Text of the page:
Review: The Last Bloodcarver

Collage of the cover for The Last Bloodcarver by Vanessa Le. The cover is described in more detail in the post.

Illustrated cover for The Last Bloodcarver. A teenage girl with light brown skin on her face and arms has a body made up of pipe-like bones and what look like red carnations. Her right hand has gone through her left ribs, so she can grip the flowers underneath. She looks like she might pull them out. She is wearing a green cape with a gold lining and stands in a field of more of the red flowers. A golden full moon hangs behind her, as well as a pair of red, white, and black fox masks with long, pointed ears.Title: The Last Bloodcarver
Author: Vanessa Le
Genres: Fantasy, Science Fiction, Mystery
Pages: 384
Publisher: Roaring Brook Press
Review Copy: eARC provided via NetGalley
Availability: Available now

Summary: Nhika is a bloodcarver. A coldhearted, ruthless being who can alter human biology with just a touch.

In the industrial city of Theumas, Nhika is seen not as a healer, but a monster that kills for pleasure. And in the city’s criminal underbelly, the rarest of monsters are traded for gold. When Nhika is finally caught by the infamous Butchers, she’s forced to heal the last witness to a high-profile murder.

As Nhika delves into the investigation, all signs point to Ven Kochin, an alluring yet entitled physician’s aide. Despite his relentless attempts to push her out of his opulent world, something inexplicable draws Nhika to him. But when she discovers Kochin is not who he claims to be, Nhika will be faced with a greater, more terrifying evil lurking in the city’s center…

Her only chance to survive lies in a terrible choice—become the dreaded monster the city fears, or risk jeopardizing the future of her kind.

Review: [The Last Bloodcarver includes a significant amount of body horror, from interacting with corpses to repeated references to medical experimentation by a colonial power. The book also includes animal death and extended scenes of characters seriously injured (stab/gunshot wounds).]

I absolutely adored Vanessa Le’s The Last Bloodcarver. Le’s debut novel is set in a complicated Vietnam-inspired fantasy (and science fiction) world, one where war has forced Nhika’s family out of Yarong and into the neutral city-state of Theumas. Even though Nhika has escaped into (currently) neutral territory, Daltanny’s occupation of Yarong still affects Nhika, from the proliferation of the term “bloodcarver” instead of “heartsooth” to the loss of cultural knowledge regarding heartsoothing after Nhika’s grandmother’s death.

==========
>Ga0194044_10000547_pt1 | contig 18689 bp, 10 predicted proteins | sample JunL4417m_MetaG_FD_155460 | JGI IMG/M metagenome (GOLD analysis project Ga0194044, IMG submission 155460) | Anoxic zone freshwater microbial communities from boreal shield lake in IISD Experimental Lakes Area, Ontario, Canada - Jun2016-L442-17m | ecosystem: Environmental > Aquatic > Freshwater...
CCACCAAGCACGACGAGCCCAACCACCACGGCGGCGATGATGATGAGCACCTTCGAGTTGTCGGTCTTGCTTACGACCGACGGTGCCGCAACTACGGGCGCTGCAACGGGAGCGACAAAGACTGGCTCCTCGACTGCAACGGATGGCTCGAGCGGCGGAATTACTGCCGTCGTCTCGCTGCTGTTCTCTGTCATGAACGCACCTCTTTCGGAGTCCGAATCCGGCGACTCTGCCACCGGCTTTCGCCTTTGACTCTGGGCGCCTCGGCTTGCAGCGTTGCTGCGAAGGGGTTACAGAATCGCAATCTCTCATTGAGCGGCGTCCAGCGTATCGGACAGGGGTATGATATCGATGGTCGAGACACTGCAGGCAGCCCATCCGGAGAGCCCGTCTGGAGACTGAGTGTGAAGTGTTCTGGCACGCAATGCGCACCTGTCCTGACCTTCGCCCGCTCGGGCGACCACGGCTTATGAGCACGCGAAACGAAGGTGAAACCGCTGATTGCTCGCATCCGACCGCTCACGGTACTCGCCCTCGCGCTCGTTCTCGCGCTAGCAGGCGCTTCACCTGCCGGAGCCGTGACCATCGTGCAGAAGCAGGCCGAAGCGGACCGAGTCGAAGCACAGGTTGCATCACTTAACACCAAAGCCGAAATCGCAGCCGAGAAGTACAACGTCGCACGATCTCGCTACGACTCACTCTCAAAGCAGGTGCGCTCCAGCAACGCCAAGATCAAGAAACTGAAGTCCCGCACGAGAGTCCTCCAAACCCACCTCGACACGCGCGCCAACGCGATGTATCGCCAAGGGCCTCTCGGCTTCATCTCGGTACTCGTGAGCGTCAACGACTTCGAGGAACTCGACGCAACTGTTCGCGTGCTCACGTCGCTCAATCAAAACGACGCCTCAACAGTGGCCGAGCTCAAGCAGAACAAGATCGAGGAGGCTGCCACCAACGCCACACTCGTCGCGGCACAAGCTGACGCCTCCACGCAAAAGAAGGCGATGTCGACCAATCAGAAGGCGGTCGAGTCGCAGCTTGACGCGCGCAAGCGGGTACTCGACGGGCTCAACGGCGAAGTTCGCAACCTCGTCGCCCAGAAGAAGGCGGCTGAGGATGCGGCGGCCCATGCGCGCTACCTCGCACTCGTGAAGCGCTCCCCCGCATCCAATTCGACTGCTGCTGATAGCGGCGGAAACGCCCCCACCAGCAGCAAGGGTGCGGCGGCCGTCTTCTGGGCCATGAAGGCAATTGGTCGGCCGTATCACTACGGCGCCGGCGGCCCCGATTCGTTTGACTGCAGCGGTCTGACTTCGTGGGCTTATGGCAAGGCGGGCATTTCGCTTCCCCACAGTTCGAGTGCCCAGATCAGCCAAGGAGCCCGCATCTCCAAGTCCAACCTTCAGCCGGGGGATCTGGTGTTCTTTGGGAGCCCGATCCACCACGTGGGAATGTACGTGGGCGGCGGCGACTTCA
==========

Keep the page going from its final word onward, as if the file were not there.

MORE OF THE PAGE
That cultural disconnect and the loss of knowledge is something that haunts Nhika throughout the novel. She is keenly aware of her much she doesn’t know and has complicated feelings about how she uses her heartsoothing to survive when the previous generations could do it openly and were honored for it. Theumas might be better for Nhika than Yarong under Daltanny’s occupation, since she isn’t automatically slated for horrific medical “experiments”, but Theumas has its own problems. When the Butchers capture and arrange to sell Nhika, the prospective buyers range from people who think if they consume her heart, they will be cured of whatever ails them, to people who clearly want to use her as an assassin. Even when she is purchased by the Congmi family to try to heal a family friend (and promised freedom and payment even if she can’t help him), fear, suspicion, and hostility are close at hand.

So it’s wonderful whenever Nhika is able to make small connections to what she has lost. (There is a scene where she acquires some Yarongese items and is overwhelmed by what they represent that is just lovely.) Whenever Nhika made the choice to heal and to help, I was delighted by her determination to honor what her grandmother taught her. I appreciated the contrast Kochin represented to Nhika’s experience and the places where the two of them were aligned. Kochin was a character that I didn’t warm up to until after his reveal, but I think his character arc complemented Nhika’s very well.

The mystery of who killed Quan and seriously injured Hendon isn’t a complex one, but unraveling the mystery is far less important than Nhika learning why it happened. Once we have that information, the rest of the book falls into place beautifully. Le’s plotting and development of themes really shined in the second half and propelled the novel to an incredible final act that made me fervently hope there would be a sequel. (And there will be!)

Recommendation: Get it now, so long as you aren’t put off by body horror, medical experimentation, and some gore. Vanessa Le created a fascinating fantasy/sci-fi world in The Last Bloodcarver, and the impacts of war and colonialism on Nhika and her people are explored in interesting ways while a murder mystery unfolds in the foreground. Le’s medical-based magic system is fascinating, and Nhika’s character journey is compelling. I’m looking forward to the conclusion of this duology next year.

Extras: Author Chat w/ Vanessa Le | Books and Boba

Q&A: Vanessa Le, Author of ‘The Last Bloodcarver’